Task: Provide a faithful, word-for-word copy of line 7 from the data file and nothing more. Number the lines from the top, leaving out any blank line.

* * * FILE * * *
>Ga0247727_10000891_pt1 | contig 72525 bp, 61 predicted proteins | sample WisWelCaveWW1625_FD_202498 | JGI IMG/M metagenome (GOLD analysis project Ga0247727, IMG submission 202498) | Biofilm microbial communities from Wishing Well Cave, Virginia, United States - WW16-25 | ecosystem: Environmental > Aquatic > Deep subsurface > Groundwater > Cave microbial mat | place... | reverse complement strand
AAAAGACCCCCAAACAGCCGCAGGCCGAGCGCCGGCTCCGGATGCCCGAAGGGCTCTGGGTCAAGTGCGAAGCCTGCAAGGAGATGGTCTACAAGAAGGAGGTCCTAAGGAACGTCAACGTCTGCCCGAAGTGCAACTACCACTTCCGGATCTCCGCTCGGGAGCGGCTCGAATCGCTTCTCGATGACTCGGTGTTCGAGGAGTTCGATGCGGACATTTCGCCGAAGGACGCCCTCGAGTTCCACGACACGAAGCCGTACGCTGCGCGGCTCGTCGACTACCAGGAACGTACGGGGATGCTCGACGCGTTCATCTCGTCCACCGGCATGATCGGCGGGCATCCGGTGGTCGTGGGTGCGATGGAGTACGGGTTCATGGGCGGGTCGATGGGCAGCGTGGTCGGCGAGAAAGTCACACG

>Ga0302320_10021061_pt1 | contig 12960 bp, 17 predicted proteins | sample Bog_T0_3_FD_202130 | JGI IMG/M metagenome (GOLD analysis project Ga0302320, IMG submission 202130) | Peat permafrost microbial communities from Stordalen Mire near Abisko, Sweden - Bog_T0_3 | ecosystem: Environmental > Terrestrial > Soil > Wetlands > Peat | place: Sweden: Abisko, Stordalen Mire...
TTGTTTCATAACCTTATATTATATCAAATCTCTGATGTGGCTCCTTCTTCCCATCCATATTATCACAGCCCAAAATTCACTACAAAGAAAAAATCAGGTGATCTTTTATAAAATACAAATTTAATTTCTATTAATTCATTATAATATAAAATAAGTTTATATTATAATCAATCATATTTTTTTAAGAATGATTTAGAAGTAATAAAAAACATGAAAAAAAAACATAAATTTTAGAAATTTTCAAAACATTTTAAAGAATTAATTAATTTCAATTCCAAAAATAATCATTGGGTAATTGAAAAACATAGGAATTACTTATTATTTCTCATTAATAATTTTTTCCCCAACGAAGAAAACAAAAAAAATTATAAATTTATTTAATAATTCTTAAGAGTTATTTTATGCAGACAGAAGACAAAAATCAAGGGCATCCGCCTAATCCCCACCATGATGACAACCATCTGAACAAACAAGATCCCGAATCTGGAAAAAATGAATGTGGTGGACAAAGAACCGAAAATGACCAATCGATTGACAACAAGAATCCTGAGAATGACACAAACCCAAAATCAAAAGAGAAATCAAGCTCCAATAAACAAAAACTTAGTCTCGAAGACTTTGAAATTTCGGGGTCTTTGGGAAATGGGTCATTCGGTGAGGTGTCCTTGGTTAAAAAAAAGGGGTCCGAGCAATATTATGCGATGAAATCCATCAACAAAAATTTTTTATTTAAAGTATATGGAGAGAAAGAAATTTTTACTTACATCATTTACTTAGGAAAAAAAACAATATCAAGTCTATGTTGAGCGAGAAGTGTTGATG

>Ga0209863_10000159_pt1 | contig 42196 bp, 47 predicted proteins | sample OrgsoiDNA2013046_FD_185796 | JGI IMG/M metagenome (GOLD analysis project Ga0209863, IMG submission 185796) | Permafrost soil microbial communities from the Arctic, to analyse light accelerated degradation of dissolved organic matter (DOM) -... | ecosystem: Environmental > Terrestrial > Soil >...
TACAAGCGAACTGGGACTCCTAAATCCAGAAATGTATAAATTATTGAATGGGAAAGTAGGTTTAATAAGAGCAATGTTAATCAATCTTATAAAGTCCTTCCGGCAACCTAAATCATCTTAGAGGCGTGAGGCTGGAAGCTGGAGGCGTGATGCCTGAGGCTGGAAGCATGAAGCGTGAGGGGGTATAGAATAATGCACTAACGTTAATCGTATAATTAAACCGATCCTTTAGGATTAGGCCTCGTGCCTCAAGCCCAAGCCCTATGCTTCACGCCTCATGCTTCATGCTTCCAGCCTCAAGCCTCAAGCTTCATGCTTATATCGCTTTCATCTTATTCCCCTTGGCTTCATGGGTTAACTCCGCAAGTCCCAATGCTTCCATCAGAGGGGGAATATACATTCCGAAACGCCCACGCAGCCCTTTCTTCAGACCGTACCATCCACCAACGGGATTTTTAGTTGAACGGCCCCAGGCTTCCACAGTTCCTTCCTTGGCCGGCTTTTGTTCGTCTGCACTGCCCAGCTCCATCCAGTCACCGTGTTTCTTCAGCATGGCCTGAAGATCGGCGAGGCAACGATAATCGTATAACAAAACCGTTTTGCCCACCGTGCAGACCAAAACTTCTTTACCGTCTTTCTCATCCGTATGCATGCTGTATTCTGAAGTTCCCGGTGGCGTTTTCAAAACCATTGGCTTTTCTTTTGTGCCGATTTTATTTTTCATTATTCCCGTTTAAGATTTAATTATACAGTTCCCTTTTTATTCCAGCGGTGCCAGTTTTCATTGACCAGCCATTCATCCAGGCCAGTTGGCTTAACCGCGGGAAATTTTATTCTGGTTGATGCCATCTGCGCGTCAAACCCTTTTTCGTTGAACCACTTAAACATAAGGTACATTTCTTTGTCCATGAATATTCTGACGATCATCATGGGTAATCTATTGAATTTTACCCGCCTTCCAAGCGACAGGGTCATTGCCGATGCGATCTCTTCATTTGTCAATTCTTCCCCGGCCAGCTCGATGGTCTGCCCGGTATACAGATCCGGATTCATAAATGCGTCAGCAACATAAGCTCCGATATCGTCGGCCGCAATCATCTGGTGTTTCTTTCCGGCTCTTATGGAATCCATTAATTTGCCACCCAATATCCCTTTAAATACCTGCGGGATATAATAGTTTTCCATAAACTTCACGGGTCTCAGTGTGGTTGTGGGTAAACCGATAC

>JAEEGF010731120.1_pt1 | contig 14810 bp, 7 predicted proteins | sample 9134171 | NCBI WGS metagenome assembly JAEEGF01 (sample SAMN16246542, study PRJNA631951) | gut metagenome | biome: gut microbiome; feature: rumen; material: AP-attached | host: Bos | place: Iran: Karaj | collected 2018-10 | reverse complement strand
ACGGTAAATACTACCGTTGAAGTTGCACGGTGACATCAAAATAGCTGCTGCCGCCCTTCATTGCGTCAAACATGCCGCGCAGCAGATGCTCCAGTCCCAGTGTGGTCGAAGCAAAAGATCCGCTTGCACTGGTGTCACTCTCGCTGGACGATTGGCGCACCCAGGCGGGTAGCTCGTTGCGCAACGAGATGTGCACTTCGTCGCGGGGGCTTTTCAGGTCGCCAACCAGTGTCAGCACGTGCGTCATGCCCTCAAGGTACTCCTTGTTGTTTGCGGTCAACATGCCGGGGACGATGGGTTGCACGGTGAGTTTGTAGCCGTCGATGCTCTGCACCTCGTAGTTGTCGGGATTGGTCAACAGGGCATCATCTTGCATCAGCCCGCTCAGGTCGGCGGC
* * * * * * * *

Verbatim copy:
>JAEEGF010731120.1_pt1 | contig 14810 bp, 7 predicted proteins | sample 9134171 | NCBI WGS metagenome assembly JAEEGF01 (sample SAMN16246542, study PRJNA631951) | gut metagenome | biome: gut microbiome; feature: rumen; material: AP-attached | host: Bos | place: Iran: Karaj | collected 2018-10 | reverse complement strand